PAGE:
We often think of today’s politics as especially fractious. But at least by the 1800 presidential election, America had already adopted no-holds-barred campaigns. In particular, the 1800 election between John Adams and Thomas Jefferson saw vitriolic attacks on Jefferson’s alleged atheism. (As I show in my forthcoming biography, Jefferson was a Unitarian—but certainly not an atheist.)

A pro-Adams newspaper repeatedly thundered that the question of the election was “GOD AND A RELIGIOUS PRESIDENT [Adams]” or “JEFFERSON—AND NO GOD.” Yes, they used ‘all caps’ before Twitter.

Adams was disposed toward Unitarianism, too, so his theology was not all that different from Jefferson’s. But the two differed sharply about whether state governments should continue to support a preferred Christian denomination, or an “establishment,” in the language of the First Amendment. Adams thought the states should keep established churches, and the established denomination in Massachusetts was the Congregationalist Church, the old church of the Puritans.

Jefferson, by contrast, delighted evangelicals—especially Baptists—by championing the disestablishment of the Anglican (or Episcopal) Church in Virginia. The process of disestablishment there concluded with the passage of Jefferson’s Bill for Establishing Religious Freedom in 1786.

Many of the Federalist pastors of New England, who received financial support from state governments, saw Jefferson as an existential threat to religion. They were wrong. Jefferson wanted to get the government out of the business of playing favorites in religion, but he hardly intended to launch an anti-Christian crusade like what France had seen in the darkest phases of their Revolution.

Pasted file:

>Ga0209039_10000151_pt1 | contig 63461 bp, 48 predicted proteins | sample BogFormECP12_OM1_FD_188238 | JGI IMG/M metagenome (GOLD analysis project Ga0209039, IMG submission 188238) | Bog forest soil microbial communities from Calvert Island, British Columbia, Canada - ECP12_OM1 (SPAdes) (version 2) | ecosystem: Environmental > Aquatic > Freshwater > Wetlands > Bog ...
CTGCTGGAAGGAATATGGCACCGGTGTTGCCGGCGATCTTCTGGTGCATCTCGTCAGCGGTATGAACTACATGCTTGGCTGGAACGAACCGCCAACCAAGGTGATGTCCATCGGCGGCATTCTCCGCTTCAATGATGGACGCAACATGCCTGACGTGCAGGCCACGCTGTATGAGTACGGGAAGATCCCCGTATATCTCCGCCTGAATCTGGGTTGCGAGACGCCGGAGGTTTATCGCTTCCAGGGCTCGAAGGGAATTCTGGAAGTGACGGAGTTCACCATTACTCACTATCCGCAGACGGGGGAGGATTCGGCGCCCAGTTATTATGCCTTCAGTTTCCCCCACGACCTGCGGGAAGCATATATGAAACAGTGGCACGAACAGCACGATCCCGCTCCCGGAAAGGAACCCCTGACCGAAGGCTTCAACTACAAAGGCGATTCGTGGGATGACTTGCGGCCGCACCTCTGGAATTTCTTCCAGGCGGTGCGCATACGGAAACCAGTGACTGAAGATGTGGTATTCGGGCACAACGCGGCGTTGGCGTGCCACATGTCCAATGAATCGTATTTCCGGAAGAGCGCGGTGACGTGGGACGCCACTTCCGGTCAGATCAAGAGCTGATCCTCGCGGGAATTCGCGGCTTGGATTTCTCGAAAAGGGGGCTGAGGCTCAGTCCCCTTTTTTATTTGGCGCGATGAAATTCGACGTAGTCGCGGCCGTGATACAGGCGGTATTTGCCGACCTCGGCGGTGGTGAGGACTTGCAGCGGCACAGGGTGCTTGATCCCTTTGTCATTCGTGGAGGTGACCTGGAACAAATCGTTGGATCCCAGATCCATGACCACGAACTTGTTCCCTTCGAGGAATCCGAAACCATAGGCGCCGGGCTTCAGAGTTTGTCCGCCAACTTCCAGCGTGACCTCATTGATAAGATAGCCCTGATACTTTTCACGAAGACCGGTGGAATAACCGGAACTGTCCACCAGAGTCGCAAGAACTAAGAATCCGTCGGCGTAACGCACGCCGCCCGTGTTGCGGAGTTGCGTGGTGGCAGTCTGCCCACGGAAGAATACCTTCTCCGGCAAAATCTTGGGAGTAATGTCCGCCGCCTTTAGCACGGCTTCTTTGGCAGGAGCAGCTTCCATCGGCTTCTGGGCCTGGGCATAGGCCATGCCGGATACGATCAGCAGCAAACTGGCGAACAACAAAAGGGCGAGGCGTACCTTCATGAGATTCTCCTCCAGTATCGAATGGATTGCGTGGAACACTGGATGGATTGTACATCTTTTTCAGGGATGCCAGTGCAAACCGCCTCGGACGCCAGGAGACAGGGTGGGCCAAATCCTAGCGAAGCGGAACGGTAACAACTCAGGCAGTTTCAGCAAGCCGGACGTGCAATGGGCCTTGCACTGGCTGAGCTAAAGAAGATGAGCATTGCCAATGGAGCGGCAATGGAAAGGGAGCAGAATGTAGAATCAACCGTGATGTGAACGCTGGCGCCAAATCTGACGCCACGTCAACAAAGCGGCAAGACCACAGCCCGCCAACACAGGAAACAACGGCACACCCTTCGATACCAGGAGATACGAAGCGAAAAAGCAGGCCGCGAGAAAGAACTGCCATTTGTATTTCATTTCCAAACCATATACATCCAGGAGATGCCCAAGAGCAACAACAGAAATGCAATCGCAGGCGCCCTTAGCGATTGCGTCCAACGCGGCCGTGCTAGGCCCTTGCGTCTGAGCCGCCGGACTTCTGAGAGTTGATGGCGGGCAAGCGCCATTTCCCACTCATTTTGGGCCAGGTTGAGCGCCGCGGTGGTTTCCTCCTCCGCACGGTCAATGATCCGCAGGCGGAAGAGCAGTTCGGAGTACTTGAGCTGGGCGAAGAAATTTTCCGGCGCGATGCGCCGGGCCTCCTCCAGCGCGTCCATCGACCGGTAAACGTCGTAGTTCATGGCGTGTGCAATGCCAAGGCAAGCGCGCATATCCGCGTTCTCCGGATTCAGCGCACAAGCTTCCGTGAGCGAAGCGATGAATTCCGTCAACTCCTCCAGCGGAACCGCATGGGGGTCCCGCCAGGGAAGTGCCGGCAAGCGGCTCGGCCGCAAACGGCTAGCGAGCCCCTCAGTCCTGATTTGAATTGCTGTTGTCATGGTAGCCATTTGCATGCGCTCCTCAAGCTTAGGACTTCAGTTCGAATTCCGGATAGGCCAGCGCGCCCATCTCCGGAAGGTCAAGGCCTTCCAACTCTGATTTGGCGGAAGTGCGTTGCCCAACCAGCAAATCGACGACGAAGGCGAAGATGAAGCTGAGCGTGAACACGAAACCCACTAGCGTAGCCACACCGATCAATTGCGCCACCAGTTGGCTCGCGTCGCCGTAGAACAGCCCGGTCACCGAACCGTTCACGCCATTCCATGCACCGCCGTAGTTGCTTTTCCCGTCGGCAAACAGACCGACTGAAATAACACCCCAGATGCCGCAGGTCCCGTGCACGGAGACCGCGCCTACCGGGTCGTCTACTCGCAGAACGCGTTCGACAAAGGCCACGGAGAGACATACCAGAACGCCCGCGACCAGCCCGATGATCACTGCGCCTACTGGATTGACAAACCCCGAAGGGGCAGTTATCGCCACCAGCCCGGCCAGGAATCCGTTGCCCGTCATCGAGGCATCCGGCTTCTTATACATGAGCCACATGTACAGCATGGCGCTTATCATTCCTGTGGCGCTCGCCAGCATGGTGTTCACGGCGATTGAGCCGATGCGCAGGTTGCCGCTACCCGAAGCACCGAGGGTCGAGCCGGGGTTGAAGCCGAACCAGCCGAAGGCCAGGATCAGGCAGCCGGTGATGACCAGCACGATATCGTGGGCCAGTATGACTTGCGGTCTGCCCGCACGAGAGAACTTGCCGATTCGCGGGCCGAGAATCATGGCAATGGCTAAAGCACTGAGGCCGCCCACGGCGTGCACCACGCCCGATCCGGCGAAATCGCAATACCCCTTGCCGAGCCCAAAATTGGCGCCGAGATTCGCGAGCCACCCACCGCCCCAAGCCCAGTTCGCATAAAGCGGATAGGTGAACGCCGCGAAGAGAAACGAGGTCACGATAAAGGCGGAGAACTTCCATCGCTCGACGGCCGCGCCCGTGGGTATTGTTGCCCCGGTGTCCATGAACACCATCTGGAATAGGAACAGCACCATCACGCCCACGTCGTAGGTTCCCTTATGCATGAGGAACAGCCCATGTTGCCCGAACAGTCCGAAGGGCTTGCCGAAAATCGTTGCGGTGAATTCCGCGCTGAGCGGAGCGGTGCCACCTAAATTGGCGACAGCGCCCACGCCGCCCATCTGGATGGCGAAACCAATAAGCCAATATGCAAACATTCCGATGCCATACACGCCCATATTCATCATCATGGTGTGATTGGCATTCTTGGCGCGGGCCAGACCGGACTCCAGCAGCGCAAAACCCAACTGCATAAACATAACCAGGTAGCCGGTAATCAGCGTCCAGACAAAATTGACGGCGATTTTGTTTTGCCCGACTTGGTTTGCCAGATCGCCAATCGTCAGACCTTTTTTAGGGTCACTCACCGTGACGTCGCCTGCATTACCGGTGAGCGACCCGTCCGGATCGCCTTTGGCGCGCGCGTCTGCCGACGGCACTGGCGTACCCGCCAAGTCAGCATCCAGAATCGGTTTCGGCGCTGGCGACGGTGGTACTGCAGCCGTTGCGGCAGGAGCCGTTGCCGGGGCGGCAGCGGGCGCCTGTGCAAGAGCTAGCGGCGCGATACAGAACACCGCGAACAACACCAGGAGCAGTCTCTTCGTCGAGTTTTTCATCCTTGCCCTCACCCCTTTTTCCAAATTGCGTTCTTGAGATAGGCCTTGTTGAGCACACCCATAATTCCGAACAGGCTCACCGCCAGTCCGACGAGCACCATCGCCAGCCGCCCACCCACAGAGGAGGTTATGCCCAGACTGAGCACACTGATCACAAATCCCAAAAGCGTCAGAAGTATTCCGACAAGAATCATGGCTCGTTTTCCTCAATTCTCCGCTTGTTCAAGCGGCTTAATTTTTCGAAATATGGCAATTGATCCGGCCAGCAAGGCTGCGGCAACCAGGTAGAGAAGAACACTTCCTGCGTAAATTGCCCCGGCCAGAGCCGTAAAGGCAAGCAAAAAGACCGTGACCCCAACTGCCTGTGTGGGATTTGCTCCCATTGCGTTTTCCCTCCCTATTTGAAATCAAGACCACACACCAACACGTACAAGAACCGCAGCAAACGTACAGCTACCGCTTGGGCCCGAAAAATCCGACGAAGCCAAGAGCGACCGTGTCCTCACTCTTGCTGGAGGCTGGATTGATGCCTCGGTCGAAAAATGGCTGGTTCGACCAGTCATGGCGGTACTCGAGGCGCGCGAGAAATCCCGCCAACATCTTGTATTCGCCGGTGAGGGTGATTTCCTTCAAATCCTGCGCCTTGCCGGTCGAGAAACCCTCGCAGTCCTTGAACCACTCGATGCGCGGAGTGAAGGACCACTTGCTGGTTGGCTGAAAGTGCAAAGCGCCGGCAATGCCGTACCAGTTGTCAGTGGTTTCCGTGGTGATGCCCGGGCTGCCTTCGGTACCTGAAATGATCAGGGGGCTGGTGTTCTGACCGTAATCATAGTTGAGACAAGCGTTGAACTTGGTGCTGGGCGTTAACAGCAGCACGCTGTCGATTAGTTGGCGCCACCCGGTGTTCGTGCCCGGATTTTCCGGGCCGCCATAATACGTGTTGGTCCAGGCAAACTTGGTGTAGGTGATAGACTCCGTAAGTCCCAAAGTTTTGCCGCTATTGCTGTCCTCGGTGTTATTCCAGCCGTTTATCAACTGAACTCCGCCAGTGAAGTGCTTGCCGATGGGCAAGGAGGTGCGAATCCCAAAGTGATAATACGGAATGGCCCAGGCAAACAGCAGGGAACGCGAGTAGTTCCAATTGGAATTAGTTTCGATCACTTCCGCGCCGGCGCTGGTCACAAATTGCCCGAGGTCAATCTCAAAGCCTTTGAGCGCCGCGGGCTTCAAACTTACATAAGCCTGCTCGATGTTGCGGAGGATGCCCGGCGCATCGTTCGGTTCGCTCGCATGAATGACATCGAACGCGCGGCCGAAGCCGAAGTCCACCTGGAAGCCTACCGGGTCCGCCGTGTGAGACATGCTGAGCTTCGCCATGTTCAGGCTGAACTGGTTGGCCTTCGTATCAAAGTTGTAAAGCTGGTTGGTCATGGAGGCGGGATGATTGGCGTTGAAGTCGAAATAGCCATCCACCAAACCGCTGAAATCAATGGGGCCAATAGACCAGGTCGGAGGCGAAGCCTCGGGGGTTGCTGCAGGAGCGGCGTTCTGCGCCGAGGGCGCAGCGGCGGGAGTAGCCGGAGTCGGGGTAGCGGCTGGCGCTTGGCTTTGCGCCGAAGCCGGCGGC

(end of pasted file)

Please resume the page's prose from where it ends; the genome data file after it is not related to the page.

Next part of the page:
Jefferson’s friend Benjamin Rush gave a compelling biblical explanation for church-state separation in the midst of the fall 1800 election season, in a letter to Jefferson:

I agree with you in your wishes to keep religion and government independent of each Other. Were it possible for St. Paul to rise from his grave at the present juncture, he would say to the Clergy who are now so active in settling the political Affairs of the World. “Cease from your political labors, your kingdom is not of this World. Read my Epistles. In no part of them will you perceive me aiming to depose a pagan Emperor, or to place a Christian upon a throne. Christianity disdains to receive Support from human Governments.

From this, it derives its preeminence over all the religions that ever have, or ever Shall exist in the World. Human Governments may receive Support from Christianity but it must be only from the love of justice, and peace which it is calculated to produce in the minds of men. By promoting these, and all the Other Christian Virtues by your precepts, and example, you will much sooner overthrow errors of all kind, and establish our pure and holy religion in the World, than by aiming to produce by your preaching, or pamphlets any change in the political state of mankind.”

When pastors become political campaigners, politics can corrupt the church and distract it from its core business. Obviously, we never want the government to become hostile to religion, or to place believers under special disadvantages because of their faith. And we must remember that the First Amendment gives equal weight to disestablishment and to the free exercise of religion.

However, as a matter of prudence and the health of the church, we should never want church leaders to become partisan campaigners, regardless of the party in question. Getting involved in campaigning and partisanship disrupts the unity of the church, and risks turning the church into a servant of temporal power as much as the Kingdom of God.

Check out my new book Thomas Jefferson: A Biography of Spirit and Flesh (Yale University Press).